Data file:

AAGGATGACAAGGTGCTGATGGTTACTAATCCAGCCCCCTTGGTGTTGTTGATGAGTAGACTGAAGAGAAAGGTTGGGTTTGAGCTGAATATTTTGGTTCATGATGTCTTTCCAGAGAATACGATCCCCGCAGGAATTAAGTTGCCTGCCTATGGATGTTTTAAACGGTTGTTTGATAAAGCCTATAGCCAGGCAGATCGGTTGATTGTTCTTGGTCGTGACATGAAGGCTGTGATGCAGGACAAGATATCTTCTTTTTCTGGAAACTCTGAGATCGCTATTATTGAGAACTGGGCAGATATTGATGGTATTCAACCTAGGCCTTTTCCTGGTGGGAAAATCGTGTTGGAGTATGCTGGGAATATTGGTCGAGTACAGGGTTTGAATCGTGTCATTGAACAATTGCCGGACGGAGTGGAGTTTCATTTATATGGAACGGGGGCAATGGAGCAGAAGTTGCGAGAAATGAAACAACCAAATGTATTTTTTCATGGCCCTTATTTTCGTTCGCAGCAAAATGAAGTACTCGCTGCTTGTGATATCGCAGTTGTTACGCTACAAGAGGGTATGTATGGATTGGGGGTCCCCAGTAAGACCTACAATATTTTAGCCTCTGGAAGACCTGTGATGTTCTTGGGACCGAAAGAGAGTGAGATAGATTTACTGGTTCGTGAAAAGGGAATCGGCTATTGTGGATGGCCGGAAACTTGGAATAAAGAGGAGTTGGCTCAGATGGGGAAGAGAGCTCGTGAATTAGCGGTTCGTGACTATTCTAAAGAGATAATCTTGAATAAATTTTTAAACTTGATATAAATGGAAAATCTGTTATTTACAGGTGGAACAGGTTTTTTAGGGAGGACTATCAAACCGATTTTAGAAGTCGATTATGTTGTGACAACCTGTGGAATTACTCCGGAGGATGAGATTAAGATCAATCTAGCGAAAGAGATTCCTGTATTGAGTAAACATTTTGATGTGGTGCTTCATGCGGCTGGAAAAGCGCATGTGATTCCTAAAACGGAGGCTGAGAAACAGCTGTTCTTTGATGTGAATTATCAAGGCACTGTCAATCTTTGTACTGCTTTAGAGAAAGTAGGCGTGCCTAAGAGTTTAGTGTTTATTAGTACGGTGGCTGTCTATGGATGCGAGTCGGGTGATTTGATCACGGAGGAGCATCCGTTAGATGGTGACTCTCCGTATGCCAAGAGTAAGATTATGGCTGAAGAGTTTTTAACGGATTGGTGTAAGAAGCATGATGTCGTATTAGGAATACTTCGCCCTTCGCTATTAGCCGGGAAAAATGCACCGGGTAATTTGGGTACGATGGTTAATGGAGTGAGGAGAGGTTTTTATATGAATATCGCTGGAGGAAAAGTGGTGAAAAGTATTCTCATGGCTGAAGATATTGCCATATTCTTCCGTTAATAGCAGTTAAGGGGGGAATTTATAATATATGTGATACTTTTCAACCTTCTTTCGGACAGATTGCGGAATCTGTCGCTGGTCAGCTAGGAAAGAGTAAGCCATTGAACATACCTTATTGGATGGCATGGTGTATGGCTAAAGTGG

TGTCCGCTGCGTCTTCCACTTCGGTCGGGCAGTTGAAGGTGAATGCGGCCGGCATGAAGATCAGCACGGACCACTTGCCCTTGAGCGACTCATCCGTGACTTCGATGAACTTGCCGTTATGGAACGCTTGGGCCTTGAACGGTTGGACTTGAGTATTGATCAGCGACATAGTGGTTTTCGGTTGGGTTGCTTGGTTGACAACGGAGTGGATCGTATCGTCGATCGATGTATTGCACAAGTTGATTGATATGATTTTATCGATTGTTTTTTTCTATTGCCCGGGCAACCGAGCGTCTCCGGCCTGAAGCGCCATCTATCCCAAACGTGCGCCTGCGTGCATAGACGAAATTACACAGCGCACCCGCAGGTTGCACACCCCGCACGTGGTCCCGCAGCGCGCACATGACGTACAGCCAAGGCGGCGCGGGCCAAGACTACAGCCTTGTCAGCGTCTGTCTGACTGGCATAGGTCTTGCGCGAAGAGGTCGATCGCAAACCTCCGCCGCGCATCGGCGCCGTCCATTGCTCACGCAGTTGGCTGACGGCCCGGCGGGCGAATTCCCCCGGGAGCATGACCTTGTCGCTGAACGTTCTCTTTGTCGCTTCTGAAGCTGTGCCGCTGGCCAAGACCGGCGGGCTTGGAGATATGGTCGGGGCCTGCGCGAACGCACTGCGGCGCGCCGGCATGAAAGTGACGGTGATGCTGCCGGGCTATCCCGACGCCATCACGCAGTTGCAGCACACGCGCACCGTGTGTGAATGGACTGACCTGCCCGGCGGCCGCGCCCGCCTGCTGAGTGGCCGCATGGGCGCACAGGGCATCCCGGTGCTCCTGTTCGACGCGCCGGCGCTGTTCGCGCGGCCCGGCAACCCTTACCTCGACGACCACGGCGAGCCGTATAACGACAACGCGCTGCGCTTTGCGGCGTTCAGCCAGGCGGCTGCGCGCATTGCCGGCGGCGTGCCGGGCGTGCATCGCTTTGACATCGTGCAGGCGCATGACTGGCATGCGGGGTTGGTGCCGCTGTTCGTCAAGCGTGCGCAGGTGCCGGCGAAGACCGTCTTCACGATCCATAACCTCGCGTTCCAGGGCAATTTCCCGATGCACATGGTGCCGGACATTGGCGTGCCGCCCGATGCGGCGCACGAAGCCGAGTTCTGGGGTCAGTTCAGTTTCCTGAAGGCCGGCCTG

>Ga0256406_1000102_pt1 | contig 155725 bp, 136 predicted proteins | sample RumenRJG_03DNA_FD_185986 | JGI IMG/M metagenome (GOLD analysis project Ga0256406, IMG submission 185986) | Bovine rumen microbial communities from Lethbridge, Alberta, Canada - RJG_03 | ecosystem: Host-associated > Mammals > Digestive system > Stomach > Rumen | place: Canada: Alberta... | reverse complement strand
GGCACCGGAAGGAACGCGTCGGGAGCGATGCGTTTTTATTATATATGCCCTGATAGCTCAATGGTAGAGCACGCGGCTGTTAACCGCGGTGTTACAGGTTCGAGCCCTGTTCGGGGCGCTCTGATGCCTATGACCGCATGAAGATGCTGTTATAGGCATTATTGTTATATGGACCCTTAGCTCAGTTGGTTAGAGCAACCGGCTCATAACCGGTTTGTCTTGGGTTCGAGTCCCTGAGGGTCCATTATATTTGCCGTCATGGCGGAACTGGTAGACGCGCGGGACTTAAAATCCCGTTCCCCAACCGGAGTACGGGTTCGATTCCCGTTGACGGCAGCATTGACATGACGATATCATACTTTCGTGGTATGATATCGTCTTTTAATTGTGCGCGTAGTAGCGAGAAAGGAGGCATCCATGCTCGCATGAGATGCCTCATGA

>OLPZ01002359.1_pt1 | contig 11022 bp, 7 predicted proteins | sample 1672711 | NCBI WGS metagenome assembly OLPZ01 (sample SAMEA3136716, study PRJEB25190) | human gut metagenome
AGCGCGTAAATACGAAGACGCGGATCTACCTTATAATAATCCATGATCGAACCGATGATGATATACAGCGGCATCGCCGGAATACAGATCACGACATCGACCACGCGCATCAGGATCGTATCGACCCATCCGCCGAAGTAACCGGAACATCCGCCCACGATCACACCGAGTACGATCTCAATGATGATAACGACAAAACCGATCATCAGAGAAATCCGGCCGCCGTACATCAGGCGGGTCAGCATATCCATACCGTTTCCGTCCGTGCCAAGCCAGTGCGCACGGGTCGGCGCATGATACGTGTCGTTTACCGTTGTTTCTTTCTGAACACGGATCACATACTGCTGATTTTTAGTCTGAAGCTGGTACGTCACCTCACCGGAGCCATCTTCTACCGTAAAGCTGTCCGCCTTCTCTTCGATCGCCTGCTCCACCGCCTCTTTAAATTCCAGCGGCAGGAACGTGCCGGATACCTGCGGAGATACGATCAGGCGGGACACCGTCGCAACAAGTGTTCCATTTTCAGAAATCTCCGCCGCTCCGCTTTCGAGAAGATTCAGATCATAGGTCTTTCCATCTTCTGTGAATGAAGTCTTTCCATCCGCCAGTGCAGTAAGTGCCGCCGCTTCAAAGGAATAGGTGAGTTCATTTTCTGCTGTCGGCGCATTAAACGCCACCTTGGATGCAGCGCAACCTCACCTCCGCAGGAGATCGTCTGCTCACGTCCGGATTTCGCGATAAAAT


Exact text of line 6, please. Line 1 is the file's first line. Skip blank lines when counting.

AGCGCGTAAATACGAAGACGCGGATCTACCTTATAATAATCCATGATCGAACCGATGATGATATACAGCGGCATCGCCGGAATACAGATCACGACATCGACCACGCGCATCAGGATCGTATCGACCCATCCGCCGAAGTAACCGGAACATCCGCCCACGATCACACCGAGTACGATCTCAATGATGATAACGACAAAACCGATCATCAGAGAAATCCGGCCGCCGTACATCAGGCGGGTCAGCATATCCATACCGTTTCCGTCCGTGCCAAGCCAGTGCGCACGGGTCGGCGCATGATACGTGTCGTTTACCGTTGTTTCTTTCTGAACACGGATCACATACTGCTGATTTTTAGTCTGAAGCTGGTACGTCACCTCACCGGAGCCATCTTCTACCGTAAAGCTGTCCGCCTTCTCTTCGATCGCCTGCTCCACCGCCTCTTTAAATTCCAGCGGCAGGAACGTGCCGGATACCTGCGGAGATACGATCAGGCGGGACACCGTCGCAACAAGTGTTCCATTTTCAGAAATCTCCGCCGCTCCGCTTTCGAGAAGATTCAGATCATAGGTCTTTCCATCTTCTGTGAATGAAGTCTTTCCATCCGCCAGTGCAGTAAGTGCCGCCGCTTCAAAGGAATAGGTGAGTTCATTTTCTGCTGTCGGCGCATTAAACGCCACCTTGGATGCAGCGCAACCTCACCTCCGCAGGAGATCGTCTGCTCACGTCCGGATTTCGCGATAAAAT